The Constitution of the United States requires an opportunity granted at a meaningful time and in a meaningful manner, for a hearing appropriate to the nature of the case. The formality and procedural requisites for the hearing can vary, depending upon the importance of the interests involved and the nature of the subsequent proceedings. That the hearing required by due process is subject to waiver, and is not fixed in form does not affect its root requirement that an individual be given an opportunity for a hearing before he is deprived of any significant property interest, except for extraordinary situations where some valid governmental interest is at stake that justifies postponing the hearing until after the event. In short, within the limits of practicability, a state must afford to all individuals a meaningful opportunity to be heard if it is to fulfill the promise of the Due Process Clause.
Plaintiffs Boddie and others filed a class action in federal district court on behalf of all female welfare recipients residing in Connecticut who wished for a divorce but was prevented from bringing divorce suits as a result of Connecticut statutes requiring payment of court fees and costs for service of process as a condition precedent to access to the courts. Plaintiffs sought a judgment declaring the statutes invalid as applied to the class and an injunction requiring defendant State of Connecticut to permit members of the class to sue for divorce without payment of any fees and costs. There was no dispute as to the inability of plaintiffs to pay the court fees or costs. A three-judge court dismissed the complaint for failure to state a claim. Plaintiffs appealed.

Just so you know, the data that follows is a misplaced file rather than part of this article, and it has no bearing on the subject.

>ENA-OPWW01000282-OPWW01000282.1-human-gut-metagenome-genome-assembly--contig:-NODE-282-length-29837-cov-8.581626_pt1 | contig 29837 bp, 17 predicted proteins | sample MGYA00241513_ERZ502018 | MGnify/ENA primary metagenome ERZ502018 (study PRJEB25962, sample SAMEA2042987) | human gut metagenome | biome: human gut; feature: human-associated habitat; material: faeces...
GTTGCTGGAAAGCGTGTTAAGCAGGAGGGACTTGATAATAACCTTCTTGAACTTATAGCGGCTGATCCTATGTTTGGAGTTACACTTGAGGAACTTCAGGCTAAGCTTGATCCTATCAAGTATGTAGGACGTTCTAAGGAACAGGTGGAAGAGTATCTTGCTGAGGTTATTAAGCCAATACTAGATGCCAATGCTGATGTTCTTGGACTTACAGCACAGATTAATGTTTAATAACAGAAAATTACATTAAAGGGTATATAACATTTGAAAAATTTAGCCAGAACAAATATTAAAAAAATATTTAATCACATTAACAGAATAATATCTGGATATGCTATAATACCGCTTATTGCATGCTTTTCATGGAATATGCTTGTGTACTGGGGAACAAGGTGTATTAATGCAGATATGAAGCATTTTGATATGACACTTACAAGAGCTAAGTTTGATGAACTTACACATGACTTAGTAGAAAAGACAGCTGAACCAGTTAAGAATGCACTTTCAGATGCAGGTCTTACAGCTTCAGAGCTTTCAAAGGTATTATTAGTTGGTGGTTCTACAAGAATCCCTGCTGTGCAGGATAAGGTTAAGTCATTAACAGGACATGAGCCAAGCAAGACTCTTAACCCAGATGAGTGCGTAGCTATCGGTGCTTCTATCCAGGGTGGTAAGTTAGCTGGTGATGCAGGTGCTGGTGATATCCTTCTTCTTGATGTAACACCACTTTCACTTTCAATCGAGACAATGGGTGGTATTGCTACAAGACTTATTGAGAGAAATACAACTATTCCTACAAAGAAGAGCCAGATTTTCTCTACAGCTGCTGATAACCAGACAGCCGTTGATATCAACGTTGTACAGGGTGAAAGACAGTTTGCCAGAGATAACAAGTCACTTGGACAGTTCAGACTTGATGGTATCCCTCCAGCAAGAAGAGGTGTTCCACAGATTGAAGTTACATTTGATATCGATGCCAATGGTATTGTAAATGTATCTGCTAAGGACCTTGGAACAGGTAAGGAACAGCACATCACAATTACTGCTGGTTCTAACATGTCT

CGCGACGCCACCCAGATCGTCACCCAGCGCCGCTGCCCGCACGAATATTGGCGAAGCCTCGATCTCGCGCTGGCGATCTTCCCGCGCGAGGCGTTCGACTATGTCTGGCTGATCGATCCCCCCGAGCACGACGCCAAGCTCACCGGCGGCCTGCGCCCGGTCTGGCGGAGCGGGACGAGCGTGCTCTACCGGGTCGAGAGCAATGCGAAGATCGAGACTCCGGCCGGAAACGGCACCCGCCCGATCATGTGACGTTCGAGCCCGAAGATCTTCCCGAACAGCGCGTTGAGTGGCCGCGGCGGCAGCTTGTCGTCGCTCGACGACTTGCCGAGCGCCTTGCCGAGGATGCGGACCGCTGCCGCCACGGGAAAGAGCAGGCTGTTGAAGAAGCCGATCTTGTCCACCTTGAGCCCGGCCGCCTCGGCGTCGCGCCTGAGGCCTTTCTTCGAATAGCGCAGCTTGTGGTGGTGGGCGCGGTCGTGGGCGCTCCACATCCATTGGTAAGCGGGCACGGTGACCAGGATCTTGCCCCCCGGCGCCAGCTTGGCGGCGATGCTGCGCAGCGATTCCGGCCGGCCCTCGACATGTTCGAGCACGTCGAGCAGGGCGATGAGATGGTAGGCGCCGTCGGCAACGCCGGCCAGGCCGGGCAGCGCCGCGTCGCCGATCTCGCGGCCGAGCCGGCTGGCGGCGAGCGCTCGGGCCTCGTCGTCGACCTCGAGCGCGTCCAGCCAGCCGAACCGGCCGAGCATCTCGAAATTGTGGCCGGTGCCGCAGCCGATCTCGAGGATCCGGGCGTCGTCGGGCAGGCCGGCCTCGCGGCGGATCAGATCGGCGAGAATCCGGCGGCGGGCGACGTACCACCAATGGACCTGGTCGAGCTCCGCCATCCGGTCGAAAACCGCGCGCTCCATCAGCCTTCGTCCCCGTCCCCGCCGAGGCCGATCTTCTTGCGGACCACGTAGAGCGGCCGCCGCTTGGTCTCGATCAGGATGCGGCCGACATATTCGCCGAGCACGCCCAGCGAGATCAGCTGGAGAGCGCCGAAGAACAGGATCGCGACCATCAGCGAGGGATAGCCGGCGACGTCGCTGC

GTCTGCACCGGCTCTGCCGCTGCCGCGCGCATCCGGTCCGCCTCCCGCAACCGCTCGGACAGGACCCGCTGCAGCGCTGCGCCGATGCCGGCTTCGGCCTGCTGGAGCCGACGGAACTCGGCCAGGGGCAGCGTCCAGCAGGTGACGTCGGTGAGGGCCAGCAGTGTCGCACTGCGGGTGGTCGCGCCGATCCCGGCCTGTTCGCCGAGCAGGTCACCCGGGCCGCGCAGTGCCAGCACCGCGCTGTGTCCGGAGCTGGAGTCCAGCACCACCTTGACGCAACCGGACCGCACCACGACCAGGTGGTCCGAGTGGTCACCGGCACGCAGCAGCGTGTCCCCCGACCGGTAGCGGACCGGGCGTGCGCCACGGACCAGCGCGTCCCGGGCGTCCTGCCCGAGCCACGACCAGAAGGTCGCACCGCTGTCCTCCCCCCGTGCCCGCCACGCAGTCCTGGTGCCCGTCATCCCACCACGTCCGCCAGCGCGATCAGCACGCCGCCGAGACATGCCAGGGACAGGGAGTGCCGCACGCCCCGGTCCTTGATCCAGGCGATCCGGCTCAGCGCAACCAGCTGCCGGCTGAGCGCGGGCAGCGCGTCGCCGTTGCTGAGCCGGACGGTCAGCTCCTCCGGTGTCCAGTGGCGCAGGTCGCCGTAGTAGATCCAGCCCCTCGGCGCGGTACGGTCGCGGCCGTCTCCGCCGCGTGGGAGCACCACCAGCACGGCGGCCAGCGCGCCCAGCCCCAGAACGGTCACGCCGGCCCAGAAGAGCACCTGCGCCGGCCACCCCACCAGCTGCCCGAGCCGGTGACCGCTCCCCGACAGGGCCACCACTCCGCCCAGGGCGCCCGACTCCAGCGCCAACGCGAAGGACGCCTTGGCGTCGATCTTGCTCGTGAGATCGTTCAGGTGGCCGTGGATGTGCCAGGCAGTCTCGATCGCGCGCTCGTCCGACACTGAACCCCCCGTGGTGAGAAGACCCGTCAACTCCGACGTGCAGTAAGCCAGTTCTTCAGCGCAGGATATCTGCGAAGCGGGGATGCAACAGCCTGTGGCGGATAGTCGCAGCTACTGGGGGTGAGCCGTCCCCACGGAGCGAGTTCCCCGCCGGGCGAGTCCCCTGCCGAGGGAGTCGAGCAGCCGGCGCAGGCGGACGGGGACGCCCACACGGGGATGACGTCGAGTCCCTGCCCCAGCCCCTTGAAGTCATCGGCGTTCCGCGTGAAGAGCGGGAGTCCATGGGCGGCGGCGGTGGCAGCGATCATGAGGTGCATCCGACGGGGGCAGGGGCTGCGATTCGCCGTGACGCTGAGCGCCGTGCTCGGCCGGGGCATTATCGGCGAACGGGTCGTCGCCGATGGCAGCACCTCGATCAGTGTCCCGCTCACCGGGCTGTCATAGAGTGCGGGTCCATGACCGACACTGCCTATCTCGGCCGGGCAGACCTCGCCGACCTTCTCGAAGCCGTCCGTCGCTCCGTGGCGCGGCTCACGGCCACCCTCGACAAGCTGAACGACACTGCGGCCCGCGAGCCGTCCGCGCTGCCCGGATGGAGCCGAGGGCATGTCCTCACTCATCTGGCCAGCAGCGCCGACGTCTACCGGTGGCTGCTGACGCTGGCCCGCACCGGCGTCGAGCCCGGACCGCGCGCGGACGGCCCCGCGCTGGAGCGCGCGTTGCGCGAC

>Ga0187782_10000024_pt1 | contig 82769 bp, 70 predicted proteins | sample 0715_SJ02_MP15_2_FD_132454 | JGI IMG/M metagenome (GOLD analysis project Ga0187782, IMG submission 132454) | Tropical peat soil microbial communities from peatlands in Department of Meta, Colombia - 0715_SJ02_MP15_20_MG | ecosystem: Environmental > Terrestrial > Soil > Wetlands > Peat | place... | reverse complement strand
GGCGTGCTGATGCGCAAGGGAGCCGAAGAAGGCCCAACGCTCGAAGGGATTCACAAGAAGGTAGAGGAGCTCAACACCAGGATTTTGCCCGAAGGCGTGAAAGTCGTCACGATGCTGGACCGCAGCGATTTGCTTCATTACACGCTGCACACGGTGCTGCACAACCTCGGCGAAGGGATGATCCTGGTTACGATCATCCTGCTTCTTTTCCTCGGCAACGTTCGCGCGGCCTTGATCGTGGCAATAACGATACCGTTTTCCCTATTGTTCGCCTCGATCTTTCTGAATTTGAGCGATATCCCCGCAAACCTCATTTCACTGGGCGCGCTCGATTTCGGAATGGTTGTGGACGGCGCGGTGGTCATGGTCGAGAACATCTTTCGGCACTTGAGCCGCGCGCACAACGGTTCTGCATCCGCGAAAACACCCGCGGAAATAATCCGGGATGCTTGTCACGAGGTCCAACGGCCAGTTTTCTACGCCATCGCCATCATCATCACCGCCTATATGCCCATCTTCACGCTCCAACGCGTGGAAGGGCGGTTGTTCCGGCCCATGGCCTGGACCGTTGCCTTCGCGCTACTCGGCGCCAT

Can a state limit access to its divorce courts by requiring payment of a filing fee or other fees as a prerequisite to commencing an action for divorce?
The Supreme Court of the United States concluded that due process prohibited the State from denying, solely because of inability to pay, access to its courts to individuals who sought judicial dissolution of their marriages. The Court took into consideration the basic position of the marriage relationship in society's hierarchy of values and the concomitant state monopolization of the means for legally dissolving that relationship. The Court held that a state could not, consistent with the obligations imposed on it by the Due Process Clause of the Fourteenth Amendment, pre-empt the right to dissolve that legal relationship without affording all citizens access to the means it had prescribed for doing so.